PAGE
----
Augmented Reality A Hundred Times Less Expensive

Zombies or enemies flashing right before your eyes and the dizzying feeling of standing on the edge of a cliff using virtual reality and augmented reality (AR and VR) are no longer exclusive to the games or media industries. These technologies allow us to conduct virtual conferences, share presentations and videos, and communicate in real time in virtual space. But because of the high cost and bulkiness of VR and AR devices, the virtual world is not currently within easy reach.

Recently, a South Korean research team developed moldable nanomaterials and a printing technology using , allowing the commercialization of inexpensive and thin VR and AR devices.

Professor Junsuk Rho of the departments of mechanical engineering and chemical engineering and doctoral student in mechanical engineering Gwanho Yoon at POSTECH with Professor Heon Lee and researcher Kwan Kim of the department of material science at Korea University have jointly developed a new nanomaterial and large-scale nanoprinting technology for commercialization of metamaterials. The research findings, which solve the issue of device size and high production that were problematic in previous research, were recently published in Nature Communications.

Metamaterials are substances made from artificial atoms that do not exist in nature but freely control the properties of light. An invisible cloak that makes an illusion of disappearance by adjusting the refraction or diffraction of light, or metaholograms that can produce different hologram images depending on the direction of light’s entrance, uses this metamaterial. Using this principle, the ultrathin metalens technology, which can replace the conventional optical system with extreme thinness, was recently selected as one of the top 10 emerging technologies to change the world at the World Economic Forum last year.

In order to make metamaterials, artificial atoms smaller than the wavelengths of light must be meticulously constructed and arranged. Until now, metamaterials have been produced through a method called electron beam lithography (EBL). However, EBL has hindered the commercialization or production of sizable metamaterials due to its slow process speed and high cost of production. To overcome these limitations, the joint research team developed a new nanomaterial based on nanoparticle composite that can be molded freely while having optical characteristics suitable for fabricating metamaterials. The team also succeeded in developing a one-step printing technique that can shape the materials in a single-step process.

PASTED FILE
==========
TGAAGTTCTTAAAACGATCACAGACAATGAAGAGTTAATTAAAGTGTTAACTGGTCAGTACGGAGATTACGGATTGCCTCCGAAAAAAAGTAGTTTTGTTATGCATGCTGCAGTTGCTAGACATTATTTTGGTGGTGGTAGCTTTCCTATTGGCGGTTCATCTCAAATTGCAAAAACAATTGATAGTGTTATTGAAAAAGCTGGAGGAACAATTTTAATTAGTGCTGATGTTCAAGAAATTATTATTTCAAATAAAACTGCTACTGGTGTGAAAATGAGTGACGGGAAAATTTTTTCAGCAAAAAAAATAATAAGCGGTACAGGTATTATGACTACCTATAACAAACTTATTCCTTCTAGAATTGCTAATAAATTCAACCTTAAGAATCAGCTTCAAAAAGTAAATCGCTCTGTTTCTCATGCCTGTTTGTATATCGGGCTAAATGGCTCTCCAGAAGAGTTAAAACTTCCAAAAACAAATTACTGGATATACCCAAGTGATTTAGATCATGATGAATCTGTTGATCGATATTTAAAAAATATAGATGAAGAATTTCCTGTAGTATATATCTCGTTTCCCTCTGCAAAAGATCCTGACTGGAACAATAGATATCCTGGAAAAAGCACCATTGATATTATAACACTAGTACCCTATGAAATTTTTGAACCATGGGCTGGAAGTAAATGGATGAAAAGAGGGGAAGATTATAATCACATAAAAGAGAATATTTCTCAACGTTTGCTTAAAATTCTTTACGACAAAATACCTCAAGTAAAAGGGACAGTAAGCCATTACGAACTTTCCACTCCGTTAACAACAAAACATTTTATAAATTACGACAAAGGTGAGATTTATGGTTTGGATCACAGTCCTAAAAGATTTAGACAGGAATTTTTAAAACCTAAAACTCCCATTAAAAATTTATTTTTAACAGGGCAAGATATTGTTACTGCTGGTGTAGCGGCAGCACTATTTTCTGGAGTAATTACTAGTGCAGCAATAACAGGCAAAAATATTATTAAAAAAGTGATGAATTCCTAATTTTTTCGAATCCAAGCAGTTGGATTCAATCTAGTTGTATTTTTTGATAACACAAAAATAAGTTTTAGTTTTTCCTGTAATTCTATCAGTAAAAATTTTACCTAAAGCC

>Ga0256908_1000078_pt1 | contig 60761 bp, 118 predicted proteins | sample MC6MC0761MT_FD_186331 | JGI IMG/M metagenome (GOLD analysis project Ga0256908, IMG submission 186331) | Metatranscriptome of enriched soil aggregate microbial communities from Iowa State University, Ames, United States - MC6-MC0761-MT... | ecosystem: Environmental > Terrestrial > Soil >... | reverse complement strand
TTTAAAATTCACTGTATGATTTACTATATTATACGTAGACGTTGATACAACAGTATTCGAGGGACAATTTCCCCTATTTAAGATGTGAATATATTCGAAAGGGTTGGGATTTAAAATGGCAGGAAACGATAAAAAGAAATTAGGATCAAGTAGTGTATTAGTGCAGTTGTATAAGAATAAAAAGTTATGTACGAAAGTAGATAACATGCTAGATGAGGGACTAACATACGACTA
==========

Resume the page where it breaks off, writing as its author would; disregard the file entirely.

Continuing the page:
Source: http://postech.ac.kr/

3D Printed Metamaterials With Super Optical Properties

A team of engineers at Tufts University has developed a series of 3D printed metamaterials with unique microwave or optical properties that go beyond what is possible using conventional optical or electronic materials. The fabrication methods developed by the researchers demonstrate the potential, both present and future, of 3D printing to expand the range of geometric designs and material composites that lead to devices with novel optical properties. In one case, the researchers drew inspiration from the compound eye of a moth to create a hemispherical device that can absorb electromagnetic signals from any direction at selected wavelengths.

The geometry of a moth’s eye provides inspiration for a 3D printed antenna that absorbs specific microwave frequencies from any direction

Metamaterials extend the capabilities of conventional materials in devices by making use of geometric features arranged in repeating patterns at scales smaller than the wavelengths of energy being detected or influenced. New developments in 3D printing technology are making it possible to create many more shapes and patterns of metamaterials, and at ever smaller scales. In the study, researchers at the Nano Lab at Tufts describe a hybrid fabrication approach using 3D printing, metal coating and etching to create metamaterials with complex geometries and novel functionalities for wavelengths in the microwave range. For example, they created an array of tiny mushroom shaped structures, each holding a small patterned metal resonator at the top of a stalk. This particular arrangement permits microwaves of specific frequencies to be absorbed, depending on the chosen geometry of the “mushrooms” and their spacing. Use of such metamaterials could be valuable in applications such as sensors in medical diagnosis and as antennas in telecommunications or detectors in imaging applications.

The research has been published in the journal Microsystems & Nanoengineering (Springer Nature).

Source: https://now.tufts.edu/